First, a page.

British comedian Stephen Fry opens up about his long-term battle with bipolar

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By VT

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With people becoming more informed about mental health and the stigma that surrounds it, it's evident that society has undergone a shift in recent years. However, we still have a way to go. Statistically, one in four people will experience a mental health problem at some point in their lives, but many people's symptoms worsen on account of the discrimination they face - from society, but also from their family, friends and employers.

Now, beloved British comedian and actor, Stephen Fry, has opened up about his struggle with bipolar disorder.

While Stephen Fry has battled bipolar disorder for much of his life, he wasn't diagnosed until he was 37.

On Fearne Cotton's podcast, Happy Place, the 60-year-old talked about his struggle with the disease, and how it affects his day-to-day life, disclosing that he sometimes feels in danger of becoming "professionally mentally unstable".

"There was and still is, and I still feel it occasionally, a danger of becoming sort of professionally mentally unstable, that that’s what I am, that’s who I am," the Fry and Laurie comedian stated. "I’ve always viewed it’s not who I am. It’s a condition I live with. I’m always prepared to talk about it, but there’s also a danger, because I do live with this condition. I'm not going to kid myself that it's cured, because it isn't."

[[instagramwidget||https://www.instagram.com/p/BSGB7tsgXxc/?hl=en&taken-by=stephenfryactually]]

Fry then went on to assert that his team are very aware of his condition and that they actively aid him in managing it. The comedian revealed that if he takes on a project while going through a difficult period with his mental health, his assistant will convince him to delay production until he is more stable.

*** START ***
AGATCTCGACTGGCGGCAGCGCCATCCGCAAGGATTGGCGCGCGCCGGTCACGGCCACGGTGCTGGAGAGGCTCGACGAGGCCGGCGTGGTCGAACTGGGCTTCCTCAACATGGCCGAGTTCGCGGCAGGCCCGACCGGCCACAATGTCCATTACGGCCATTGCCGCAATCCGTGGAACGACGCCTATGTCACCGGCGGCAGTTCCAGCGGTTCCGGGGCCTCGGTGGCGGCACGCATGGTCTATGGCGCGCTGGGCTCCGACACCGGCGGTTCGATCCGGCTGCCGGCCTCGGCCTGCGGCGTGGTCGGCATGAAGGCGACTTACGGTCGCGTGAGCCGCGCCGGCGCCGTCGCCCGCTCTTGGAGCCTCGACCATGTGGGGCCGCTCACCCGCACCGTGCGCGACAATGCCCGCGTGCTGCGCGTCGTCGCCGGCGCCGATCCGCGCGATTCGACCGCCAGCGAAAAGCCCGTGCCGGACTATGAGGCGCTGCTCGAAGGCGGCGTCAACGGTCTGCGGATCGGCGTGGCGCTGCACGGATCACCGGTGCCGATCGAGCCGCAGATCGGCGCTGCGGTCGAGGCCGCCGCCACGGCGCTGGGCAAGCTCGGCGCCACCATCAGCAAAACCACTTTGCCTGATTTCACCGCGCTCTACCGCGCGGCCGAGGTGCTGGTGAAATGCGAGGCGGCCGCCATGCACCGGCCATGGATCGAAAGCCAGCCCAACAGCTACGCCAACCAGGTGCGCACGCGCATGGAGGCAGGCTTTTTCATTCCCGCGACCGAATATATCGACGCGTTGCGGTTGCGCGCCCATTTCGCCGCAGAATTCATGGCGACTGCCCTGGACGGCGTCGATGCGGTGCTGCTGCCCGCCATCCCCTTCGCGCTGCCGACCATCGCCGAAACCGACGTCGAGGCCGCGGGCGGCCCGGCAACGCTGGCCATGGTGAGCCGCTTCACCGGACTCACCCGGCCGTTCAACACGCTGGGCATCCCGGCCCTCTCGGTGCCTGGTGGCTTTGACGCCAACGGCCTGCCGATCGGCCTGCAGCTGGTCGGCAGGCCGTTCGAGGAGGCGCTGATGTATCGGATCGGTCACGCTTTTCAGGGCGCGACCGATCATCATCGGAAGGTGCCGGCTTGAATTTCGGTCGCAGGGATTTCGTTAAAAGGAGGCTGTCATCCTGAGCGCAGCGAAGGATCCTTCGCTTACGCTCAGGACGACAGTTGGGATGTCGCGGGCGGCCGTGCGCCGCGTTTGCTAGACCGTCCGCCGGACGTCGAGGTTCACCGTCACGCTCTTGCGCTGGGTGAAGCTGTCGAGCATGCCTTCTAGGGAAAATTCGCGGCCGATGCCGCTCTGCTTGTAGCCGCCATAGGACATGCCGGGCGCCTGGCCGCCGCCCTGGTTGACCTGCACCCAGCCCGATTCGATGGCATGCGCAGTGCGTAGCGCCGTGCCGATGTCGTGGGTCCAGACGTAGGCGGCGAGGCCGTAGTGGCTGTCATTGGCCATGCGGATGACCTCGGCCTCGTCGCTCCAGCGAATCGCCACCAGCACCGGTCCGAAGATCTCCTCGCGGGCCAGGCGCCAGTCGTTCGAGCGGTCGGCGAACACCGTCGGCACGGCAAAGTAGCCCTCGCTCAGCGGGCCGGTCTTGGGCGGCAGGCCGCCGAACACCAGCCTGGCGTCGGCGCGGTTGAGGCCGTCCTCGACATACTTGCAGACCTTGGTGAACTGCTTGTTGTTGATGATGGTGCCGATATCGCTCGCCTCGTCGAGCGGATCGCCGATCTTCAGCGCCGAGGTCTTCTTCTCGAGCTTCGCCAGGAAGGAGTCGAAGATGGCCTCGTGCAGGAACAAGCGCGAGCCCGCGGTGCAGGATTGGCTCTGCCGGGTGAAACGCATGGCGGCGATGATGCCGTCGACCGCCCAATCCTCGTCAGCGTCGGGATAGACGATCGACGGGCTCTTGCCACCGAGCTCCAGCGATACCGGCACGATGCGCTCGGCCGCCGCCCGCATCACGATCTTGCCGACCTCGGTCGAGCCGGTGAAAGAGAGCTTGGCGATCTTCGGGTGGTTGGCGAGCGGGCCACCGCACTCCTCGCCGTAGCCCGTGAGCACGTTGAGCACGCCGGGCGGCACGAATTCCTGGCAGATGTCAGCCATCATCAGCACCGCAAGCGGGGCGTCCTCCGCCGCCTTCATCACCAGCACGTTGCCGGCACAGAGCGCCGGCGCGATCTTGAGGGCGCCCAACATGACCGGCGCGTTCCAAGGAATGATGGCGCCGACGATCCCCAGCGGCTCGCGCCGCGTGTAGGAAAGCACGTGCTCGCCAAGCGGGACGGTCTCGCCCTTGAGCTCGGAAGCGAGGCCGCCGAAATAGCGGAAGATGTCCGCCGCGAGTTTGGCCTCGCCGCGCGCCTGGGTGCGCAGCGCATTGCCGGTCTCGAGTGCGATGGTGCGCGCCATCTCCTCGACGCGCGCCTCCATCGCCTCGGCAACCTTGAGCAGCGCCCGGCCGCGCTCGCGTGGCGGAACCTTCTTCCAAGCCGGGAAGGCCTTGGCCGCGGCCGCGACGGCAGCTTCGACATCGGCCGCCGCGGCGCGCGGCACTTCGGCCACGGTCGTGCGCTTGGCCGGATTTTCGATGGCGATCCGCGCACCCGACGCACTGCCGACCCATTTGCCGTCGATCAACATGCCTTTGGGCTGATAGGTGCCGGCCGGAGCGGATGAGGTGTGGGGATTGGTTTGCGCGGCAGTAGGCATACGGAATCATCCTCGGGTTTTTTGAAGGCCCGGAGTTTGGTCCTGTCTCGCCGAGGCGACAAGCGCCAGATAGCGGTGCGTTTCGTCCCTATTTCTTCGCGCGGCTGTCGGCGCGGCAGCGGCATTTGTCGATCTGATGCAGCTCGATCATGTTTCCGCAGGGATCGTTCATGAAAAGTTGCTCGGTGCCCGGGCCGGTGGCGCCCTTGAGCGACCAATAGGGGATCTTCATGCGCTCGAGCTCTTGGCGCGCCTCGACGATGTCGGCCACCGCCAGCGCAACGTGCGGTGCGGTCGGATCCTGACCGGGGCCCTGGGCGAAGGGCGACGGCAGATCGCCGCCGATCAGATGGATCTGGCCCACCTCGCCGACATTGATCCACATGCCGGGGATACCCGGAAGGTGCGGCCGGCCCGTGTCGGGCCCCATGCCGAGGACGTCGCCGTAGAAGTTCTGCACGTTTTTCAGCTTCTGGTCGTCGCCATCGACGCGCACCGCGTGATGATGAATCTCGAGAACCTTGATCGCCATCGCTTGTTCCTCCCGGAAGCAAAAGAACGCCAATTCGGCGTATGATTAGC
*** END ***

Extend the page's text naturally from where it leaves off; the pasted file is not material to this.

"I’ll say, 'Yes, I’ll do it', because I think it’s my duty. They’ll say, 'No, don’t. Don’t, or if you do, do it in a month’s time'," he stated.

Fry also told the television presenter about how much he missed his "dear friend", Carrie Fisher, who also suffered from bipolar disorder. "I saw her in some states where it really was touch and go," he confessed. "But she would go for electric shock therapy. Of course, she never lost her sense of humour."

"I remember her saying, she said, 'The thing about it is it works for me. It works. It has a few drawbacks. Memory, short-term memory. You lose your short-term memory. The other thing is you lose your short-term memory, losing your short-term memory.' I said, 'Carrie, you’re so bad'. She was able to laugh at herself. That’s an amazing thing.

"She was a hero, but she also showed that it can bring you down. Her life was shortened by it, there’s no question about that."

Fry's transparency about his mental health struggles come a month after he released a 13-minute video revealing that he has prostate cancer, which is now in remission.

"Cancer is a word that rings in your head. 'I’ve got cancer' I kept saying to myself, good heavens. You’re not supposed to get cancer. I know it’s a cliche but you don’t think it’s going to happen to you, cancer is something that happens to other people," he stated.

"So far as we know, it’s all been got. Are there greater chances of me getting other cancers now? Apparently not. But I won’t know for sure until I get my PSA levels checked. They should be zero because I have no prostate, so the prostate-specific antigen should be zero."